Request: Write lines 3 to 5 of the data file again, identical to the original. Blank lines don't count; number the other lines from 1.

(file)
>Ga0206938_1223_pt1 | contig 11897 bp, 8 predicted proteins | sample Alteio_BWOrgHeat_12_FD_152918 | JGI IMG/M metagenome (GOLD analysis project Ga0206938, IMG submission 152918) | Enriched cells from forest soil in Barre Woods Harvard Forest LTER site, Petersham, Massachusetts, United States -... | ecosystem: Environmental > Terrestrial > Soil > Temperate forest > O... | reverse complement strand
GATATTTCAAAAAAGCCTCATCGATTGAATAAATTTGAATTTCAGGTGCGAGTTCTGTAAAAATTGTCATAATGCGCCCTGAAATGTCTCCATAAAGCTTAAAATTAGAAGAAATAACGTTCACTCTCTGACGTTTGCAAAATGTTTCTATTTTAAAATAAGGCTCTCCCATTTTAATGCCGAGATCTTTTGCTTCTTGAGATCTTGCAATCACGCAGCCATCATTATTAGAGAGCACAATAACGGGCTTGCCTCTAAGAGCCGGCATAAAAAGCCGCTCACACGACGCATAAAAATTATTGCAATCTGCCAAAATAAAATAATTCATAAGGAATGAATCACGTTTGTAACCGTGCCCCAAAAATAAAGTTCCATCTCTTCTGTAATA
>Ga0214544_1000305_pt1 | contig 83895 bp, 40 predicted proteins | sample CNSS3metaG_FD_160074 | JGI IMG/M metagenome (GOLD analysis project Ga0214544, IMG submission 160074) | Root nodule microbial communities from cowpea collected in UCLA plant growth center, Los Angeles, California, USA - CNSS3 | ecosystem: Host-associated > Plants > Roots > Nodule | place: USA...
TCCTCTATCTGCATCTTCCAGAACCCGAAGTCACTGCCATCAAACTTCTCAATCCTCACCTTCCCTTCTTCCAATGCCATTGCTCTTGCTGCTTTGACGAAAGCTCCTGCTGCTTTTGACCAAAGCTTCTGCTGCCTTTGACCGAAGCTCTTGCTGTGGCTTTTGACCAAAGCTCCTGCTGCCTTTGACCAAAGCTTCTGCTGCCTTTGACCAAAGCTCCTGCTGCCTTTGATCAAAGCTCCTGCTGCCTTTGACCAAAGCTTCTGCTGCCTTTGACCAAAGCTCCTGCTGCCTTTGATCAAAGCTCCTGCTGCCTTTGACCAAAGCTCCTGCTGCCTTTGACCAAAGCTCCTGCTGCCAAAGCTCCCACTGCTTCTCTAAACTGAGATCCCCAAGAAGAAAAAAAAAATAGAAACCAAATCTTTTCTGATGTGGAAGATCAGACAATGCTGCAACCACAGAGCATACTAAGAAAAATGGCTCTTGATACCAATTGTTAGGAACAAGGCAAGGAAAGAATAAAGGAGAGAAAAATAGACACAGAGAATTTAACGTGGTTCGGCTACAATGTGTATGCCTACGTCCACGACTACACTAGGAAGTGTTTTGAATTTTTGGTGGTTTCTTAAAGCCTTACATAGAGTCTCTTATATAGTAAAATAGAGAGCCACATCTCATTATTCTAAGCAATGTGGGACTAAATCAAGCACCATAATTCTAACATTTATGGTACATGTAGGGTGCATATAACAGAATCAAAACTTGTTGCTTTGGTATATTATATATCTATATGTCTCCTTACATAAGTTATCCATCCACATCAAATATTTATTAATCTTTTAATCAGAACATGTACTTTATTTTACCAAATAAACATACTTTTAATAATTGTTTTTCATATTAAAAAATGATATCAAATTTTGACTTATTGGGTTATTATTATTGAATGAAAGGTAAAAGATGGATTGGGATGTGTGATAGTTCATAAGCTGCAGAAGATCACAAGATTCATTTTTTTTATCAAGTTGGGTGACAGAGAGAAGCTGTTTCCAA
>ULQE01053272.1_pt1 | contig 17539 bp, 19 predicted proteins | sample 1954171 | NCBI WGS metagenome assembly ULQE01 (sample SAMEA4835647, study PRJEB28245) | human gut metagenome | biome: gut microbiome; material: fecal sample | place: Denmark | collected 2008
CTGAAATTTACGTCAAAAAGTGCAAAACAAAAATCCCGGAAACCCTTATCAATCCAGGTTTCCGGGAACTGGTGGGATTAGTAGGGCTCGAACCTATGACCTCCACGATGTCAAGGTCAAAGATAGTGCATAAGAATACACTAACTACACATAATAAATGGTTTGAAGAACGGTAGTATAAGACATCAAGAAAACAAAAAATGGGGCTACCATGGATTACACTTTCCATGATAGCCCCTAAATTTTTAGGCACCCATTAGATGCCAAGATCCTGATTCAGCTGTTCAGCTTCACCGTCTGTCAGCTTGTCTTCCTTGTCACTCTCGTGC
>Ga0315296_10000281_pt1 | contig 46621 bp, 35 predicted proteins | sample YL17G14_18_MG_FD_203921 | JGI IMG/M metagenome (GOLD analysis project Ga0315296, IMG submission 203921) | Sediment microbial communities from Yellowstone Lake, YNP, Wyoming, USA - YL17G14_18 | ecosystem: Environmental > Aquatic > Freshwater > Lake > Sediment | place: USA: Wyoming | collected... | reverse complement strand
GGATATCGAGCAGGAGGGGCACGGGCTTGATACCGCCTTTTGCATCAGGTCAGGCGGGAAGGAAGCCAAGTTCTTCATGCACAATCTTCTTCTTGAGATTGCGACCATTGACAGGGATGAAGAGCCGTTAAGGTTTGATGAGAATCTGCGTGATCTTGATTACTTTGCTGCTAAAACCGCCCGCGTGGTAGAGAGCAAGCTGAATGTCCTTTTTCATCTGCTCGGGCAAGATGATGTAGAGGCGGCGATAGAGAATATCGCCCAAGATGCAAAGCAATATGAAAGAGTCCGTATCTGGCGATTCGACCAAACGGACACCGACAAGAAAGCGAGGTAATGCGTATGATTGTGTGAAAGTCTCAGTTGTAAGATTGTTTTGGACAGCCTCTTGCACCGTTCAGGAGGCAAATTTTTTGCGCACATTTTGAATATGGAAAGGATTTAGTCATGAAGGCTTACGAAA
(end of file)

>Ga0214544_1000305_pt1 | contig 83895 bp, 40 predicted proteins | sample CNSS3metaG_FD_160074 | JGI IMG/M metagenome (GOLD analysis project Ga0214544, IMG submission 160074) | Root nodule microbial communities from cowpea collected in UCLA plant growth center, Los Angeles, California, USA - CNSS3 | ecosystem: Host-associated > Plants > Roots > Nodule | place: USA...
TCCTCTATCTGCATCTTCCAGAACCCGAAGTCACTGCCATCAAACTTCTCAATCCTCACCTTCCCTTCTTCCAATGCCATTGCTCTTGCTGCTTTGACGAAAGCTCCTGCTGCTTTTGACCAAAGCTTCTGCTGCCTTTGACCGAAGCTCTTGCTGTGGCTTTTGACCAAAGCTCCTGCTGCCTTTGACCAAAGCTTCTGCTGCCTTTGACCAAAGCTCCTGCTGCCTTTGATCAAAGCTCCTGCTGCCTTTGACCAAAGCTTCTGCTGCCTTTGACCAAAGCTCCTGCTGCCTTTGATCAAAGCTCCTGCTGCCTTTGACCAAAGCTCCTGCTGCCTTTGACCAAAGCTCCTGCTGCCAAAGCTCCCACTGCTTCTCTAAACTGAGATCCCCAAGAAGAAAAAAAAAATAGAAACCAAATCTTTTCTGATGTGGAAGATCAGACAATGCTGCAACCACAGAGCATACTAAGAAAAATGGCTCTTGATACCAATTGTTAGGAACAAGGCAAGGAAAGAATAAAGGAGAGAAAAATAGACACAGAGAATTTAACGTGGTTCGGCTACAATGTGTATGCCTACGTCCACGACTACACTAGGAAGTGTTTTGAATTTTTGGTGGTTTCTTAAAGCCTTACATAGAGTCTCTTATATAGTAAAATAGAGAGCCACATCTCATTATTCTAAGCAATGTGGGACTAAATCAAGCACCATAATTCTAACATTTATGGTACATGTAGGGTGCATATAACAGAATCAAAACTTGTTGCTTTGGTATATTATATATCTATATGTCTCCTTACATAAGTTATCCATCCACATCAAATATTTATTAATCTTTTAATCAGAACATGTACTTTATTTTACCAAATAAACATACTTTTAATAATTGTTTTTCATATTAAAAAATGATATCAAATTTTGACTTATTGGGTTATTATTATTGAATGAAAGGTAAAAGATGGATTGGGATGTGTGATAGTTCATAAGCTGCAGAAGATCACAAGATTCATTTTTTTTATCAAGTTGGGTGACAGAGAGAAGCTGTTTCCAA
>ULQE01053272.1_pt1 | contig 17539 bp, 19 predicted proteins | sample 1954171 | NCBI WGS metagenome assembly ULQE01 (sample SAMEA4835647, study PRJEB28245) | human gut metagenome | biome: gut microbiome; material: fecal sample | place: Denmark | collected 2008